Sunday, April 30, 2017

Why the May Day strikes and marches?

In the rest of the world, May Day is International Workers Day, a holiday celebrating the contributions we all make through our labor that keep society going. Though first proposed by organized U.S. workers in the late 19th century, the day has been little noted in the United States; we are not accustomed to honoring labor.

One of the gifts of our large immigrant population has been the return of May Day to prominence. Some of the largest demonstrations in recent years were the 2006 May Day marches led by thousands of Latinx workers who came out of the shadows to demand immigration reform and a path to citizenship for undocumented persons. Half a million marched in Los Angeles and hundreds of thousands in aggregate all over the country.

And now we have a president who spouts hate against Latinx, Black, and Asian-origin people, and against vulnerable women. That is, the Cheato trashes the true U.S. working class, the people whose toil keeps our post-industrial society going. So May Day again has risen in prominence. I saw six of these signs on one block of businesses on San Francisco's Mission Street today. There is not quite the atmosphere of excited anticipation there was in the air before the 2006 marches. What with Trump's turning the Immigration and Customs Enforcement (ICE) and the Customs and Border Protection (CBP) into a thuggish deportation force, no wonder.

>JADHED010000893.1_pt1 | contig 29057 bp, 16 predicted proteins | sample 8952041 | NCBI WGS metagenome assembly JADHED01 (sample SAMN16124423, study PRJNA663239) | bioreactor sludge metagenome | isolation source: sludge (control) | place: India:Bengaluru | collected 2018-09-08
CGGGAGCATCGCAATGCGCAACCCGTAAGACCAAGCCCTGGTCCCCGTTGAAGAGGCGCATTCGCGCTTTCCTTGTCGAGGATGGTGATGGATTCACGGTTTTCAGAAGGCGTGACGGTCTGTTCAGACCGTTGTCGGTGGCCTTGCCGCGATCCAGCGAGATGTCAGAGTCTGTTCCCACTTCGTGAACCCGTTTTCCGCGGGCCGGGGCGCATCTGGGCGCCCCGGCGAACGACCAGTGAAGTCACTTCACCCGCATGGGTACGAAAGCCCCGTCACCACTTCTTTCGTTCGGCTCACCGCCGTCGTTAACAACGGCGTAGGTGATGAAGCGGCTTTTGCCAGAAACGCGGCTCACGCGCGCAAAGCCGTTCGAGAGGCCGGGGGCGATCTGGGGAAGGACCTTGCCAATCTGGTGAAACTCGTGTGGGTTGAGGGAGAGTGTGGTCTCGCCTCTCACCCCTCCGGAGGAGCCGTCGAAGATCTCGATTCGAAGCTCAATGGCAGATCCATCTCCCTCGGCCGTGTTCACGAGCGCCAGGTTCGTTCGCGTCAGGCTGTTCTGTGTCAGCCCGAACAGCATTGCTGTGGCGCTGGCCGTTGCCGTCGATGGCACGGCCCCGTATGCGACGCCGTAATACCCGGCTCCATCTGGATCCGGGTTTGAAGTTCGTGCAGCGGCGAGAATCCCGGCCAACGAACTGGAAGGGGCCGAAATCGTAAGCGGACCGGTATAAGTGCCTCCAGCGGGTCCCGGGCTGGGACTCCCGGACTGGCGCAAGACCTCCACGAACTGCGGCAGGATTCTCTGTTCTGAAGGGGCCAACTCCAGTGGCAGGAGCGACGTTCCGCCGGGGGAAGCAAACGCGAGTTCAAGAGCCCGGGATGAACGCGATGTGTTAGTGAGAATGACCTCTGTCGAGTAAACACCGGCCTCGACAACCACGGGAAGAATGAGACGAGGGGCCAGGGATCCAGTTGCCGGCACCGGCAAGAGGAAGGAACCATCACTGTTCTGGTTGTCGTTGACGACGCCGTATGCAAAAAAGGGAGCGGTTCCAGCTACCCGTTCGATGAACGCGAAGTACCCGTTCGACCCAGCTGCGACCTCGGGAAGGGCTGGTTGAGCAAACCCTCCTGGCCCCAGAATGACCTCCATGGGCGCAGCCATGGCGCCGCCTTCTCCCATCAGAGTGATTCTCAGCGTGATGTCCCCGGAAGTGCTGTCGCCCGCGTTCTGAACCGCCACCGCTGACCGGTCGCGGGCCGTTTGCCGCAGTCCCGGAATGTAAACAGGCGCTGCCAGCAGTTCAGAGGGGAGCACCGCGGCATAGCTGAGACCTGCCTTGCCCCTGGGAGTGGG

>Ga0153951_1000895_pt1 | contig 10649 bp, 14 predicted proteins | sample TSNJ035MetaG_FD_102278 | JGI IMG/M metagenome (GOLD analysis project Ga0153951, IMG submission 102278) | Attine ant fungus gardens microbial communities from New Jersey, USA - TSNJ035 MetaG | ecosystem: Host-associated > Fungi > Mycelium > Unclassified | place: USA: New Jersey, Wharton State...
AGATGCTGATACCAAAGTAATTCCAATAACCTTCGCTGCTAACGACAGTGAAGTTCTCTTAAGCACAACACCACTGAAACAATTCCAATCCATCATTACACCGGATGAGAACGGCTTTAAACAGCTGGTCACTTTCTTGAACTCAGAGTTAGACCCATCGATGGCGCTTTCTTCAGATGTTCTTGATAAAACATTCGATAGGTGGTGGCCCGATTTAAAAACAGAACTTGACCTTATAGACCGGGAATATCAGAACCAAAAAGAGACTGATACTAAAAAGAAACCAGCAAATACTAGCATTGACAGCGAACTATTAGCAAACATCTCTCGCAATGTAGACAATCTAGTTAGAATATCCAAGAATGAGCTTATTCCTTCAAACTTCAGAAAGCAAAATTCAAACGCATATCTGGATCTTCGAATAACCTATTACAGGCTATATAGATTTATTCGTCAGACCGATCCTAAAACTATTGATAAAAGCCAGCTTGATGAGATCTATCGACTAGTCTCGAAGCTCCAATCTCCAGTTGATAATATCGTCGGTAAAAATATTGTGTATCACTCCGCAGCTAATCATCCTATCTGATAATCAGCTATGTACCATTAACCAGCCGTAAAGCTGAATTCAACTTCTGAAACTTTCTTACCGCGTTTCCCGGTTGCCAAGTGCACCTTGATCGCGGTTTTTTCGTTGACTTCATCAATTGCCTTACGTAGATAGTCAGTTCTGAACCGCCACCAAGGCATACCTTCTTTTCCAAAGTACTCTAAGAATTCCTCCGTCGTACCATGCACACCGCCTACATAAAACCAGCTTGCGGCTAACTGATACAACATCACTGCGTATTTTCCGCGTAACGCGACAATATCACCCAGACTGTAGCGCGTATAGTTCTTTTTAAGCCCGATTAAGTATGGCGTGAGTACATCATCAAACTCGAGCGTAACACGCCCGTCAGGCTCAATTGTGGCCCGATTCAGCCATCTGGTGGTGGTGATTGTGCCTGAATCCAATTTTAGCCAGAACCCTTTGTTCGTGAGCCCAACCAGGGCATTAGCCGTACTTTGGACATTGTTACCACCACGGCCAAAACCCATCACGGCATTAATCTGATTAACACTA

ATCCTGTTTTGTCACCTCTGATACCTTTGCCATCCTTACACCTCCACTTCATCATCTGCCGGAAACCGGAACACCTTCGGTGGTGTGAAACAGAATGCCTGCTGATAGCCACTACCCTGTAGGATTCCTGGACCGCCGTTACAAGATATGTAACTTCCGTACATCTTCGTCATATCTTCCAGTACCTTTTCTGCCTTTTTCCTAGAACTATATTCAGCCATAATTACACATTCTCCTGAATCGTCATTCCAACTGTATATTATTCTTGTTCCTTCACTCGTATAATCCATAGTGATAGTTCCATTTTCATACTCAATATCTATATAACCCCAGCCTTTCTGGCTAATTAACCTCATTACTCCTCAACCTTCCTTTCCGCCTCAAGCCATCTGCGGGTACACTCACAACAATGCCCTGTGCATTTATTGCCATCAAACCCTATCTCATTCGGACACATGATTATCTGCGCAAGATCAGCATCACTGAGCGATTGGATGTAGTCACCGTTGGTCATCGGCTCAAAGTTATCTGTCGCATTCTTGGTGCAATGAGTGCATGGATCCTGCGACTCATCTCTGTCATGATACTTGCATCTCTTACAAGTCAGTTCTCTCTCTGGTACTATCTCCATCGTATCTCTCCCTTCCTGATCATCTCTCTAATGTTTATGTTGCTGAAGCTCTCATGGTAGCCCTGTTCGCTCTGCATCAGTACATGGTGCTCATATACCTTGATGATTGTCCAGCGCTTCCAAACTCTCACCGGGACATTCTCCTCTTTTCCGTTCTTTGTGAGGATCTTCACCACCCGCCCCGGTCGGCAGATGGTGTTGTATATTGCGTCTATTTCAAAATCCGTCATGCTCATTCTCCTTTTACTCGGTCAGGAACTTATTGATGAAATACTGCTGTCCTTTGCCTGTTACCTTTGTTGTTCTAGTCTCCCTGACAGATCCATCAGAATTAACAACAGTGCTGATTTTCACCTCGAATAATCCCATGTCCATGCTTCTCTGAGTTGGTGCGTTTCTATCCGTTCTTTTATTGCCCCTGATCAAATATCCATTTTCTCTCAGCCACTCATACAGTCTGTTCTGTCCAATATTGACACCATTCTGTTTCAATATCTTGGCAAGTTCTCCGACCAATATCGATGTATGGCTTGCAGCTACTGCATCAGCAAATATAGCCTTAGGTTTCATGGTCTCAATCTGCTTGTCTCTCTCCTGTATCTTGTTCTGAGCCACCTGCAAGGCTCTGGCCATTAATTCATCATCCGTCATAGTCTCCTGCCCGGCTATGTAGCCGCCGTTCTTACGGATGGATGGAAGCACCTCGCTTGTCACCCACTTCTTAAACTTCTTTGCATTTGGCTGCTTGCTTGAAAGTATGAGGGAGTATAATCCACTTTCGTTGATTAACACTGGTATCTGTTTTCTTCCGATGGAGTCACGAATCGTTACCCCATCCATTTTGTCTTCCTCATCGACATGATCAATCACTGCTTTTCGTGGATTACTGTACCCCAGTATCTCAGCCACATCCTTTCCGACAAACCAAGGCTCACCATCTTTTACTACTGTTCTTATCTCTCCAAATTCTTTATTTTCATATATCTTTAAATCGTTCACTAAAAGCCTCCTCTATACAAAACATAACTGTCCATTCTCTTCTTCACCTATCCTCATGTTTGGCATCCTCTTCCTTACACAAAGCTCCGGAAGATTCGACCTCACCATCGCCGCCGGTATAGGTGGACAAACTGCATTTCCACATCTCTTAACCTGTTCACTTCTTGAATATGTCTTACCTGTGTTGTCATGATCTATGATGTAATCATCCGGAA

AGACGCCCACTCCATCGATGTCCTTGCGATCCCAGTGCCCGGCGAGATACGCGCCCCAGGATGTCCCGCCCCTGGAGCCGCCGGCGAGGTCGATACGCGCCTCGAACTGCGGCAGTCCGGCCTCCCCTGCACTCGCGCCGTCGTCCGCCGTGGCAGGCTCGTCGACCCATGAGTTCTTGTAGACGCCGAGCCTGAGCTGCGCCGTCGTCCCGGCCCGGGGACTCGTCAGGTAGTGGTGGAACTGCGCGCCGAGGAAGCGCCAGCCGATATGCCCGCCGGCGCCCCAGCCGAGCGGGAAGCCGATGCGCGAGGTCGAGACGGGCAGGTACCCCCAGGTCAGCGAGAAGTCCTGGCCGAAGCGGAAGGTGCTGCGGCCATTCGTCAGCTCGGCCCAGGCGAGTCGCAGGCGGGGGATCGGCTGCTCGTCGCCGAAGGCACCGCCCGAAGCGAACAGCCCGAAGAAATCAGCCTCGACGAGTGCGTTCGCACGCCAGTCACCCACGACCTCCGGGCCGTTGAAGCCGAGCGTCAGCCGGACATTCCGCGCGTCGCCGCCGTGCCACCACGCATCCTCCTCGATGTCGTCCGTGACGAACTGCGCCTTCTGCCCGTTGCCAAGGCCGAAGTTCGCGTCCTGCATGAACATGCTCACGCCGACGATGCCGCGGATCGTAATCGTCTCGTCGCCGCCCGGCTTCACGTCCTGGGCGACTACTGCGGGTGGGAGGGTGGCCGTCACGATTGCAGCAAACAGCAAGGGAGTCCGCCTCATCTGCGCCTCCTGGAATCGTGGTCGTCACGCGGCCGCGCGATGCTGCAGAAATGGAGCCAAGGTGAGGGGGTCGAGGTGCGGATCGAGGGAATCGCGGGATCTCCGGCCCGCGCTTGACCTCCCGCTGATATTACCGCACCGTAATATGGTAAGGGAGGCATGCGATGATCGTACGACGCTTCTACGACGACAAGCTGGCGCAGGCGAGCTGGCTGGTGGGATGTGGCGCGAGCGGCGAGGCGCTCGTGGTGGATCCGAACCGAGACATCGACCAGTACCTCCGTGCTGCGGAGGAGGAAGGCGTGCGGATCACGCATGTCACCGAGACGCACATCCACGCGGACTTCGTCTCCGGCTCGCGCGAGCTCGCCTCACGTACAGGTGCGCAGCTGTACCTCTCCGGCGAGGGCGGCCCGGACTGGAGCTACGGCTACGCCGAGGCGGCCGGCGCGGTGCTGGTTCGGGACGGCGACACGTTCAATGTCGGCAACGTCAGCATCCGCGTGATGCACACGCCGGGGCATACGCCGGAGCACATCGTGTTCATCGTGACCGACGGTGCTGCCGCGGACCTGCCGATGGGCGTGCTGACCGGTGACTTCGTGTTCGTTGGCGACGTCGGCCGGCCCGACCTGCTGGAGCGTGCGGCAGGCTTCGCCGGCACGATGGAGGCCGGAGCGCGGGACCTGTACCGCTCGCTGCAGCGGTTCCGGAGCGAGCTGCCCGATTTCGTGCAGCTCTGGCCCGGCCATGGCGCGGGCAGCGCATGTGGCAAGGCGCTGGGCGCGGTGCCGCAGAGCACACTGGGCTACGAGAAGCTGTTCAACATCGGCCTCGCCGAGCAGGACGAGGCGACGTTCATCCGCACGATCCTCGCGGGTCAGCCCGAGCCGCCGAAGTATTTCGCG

But there's a tough determination in the community this year, making May Day the occasion of a call to "shit it down," not just for a parade.

And, at least some of organized labor gets where the action among workers is. This graphic is from the California Federation of Labor, AFL-CIO, some of the traditional gorillas of the union movement.

For more information about broad national May Day demonstrations, enter a zip code here. For national general strike information, use this link. And in the Bay Area, ABC7news has a good list of local activities.

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